The purpose of the present study is to introduce some practical solutions to the problem of transgression in society through benefitting from the teleology of the rational training of Heraclitus, the Greek pre-Socratic philosopher. This qualitative study was carried out Full Text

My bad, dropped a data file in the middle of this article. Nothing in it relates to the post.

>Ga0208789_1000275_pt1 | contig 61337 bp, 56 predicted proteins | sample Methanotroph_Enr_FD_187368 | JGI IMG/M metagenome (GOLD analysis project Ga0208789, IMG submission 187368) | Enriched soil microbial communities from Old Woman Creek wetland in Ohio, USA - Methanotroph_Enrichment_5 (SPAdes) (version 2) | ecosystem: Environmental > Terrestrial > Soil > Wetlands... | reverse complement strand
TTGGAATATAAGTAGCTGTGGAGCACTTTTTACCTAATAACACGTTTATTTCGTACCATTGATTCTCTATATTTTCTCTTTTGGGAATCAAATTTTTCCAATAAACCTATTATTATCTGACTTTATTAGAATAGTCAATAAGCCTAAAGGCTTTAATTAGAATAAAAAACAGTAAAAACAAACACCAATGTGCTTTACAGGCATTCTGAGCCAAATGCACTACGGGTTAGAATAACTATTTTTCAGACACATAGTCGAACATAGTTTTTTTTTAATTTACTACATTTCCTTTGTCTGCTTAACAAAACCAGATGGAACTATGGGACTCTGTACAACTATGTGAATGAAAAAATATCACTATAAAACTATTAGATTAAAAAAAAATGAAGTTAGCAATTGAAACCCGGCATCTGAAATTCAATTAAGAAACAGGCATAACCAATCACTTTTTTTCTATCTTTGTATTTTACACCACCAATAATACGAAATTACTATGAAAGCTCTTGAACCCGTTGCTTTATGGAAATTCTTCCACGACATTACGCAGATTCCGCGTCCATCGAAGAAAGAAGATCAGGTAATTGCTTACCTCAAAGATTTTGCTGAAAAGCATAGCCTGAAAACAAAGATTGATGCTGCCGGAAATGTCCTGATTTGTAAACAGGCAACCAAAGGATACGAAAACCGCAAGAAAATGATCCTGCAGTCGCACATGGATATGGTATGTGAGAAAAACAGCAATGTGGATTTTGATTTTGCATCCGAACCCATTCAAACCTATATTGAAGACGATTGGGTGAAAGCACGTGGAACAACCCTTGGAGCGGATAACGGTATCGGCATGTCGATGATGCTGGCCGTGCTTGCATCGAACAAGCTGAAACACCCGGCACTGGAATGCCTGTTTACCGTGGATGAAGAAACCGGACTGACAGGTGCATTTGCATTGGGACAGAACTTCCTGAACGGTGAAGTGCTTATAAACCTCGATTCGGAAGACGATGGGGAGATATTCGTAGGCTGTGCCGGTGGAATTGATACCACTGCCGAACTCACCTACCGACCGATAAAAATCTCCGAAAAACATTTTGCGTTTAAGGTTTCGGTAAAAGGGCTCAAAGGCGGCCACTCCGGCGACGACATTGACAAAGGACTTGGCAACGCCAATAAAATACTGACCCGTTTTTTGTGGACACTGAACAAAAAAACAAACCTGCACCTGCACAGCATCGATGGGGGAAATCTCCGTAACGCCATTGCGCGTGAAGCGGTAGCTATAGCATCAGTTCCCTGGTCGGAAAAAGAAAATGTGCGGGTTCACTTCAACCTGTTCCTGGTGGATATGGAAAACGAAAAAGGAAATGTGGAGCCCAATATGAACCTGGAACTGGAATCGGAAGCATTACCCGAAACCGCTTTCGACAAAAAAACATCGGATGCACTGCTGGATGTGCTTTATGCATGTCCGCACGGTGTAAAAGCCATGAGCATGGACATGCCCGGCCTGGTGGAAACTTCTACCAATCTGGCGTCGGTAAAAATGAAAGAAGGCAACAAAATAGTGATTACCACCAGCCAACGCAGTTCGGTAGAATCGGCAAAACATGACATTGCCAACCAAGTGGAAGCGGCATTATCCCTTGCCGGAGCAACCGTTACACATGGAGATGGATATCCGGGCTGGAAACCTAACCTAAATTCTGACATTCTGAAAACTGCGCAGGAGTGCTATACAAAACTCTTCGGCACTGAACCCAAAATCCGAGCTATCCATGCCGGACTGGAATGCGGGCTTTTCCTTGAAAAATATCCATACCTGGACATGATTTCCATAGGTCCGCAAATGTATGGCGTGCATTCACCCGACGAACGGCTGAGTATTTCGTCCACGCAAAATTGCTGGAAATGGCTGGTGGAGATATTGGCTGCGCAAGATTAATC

The purpose of the present study is to introduce some practical solutions to the problem of transgression in society through benefitting from the teleology of the rational training of Heraclitus, the Greek pre-Socratic philosopher. This qualitative study was carried out following Frankena’s practical syllogism. In doing so, the researchers firstly investigated Heraclitus’ works and extracted the related discussions. Next, in order to gain access to the ultimate and intermediary goals of rational training, they considered an initial must as the premise of the first deduction and, then, based on a realist philosophical proposition as the second premise of the practical syllogism, its conclusion, which is the same ultimate goal of rational training in Heraclitus’ logos-centered philosophy, was extracted. Finally, based on this ultimate goal and other philosophical principles, they inferred the intermediary goals of Heraclitus’ rational training and, given the findings, presented some strategies for establishing the culture of normativeness. The findings of the study indicate that the end of rational training in Heraclitus’ view is to connect to logos (universal intellect) and to learn about it so that Man can discover the principles and rules of the universal intellect, move ahead accordingly, and attain perfection. Hence, it can be said that attaining the knowledge of laws is the first goal in the process of solving the problem of norm-breaking and moving towards the ideal society based on the laws. Moreover, given the intermediary goals of Heraclitus’ rational training, it can be concluded that, in order to attain knowledge and act according to the norms, rational training must be realized at three levels: cognitive, including self-knowledge and social understanding; strategic, including reference-orientedness, and ethical, including fighting against whims and developing good behavior. In this way, one can overcome the problem of transgression or norm-breaking.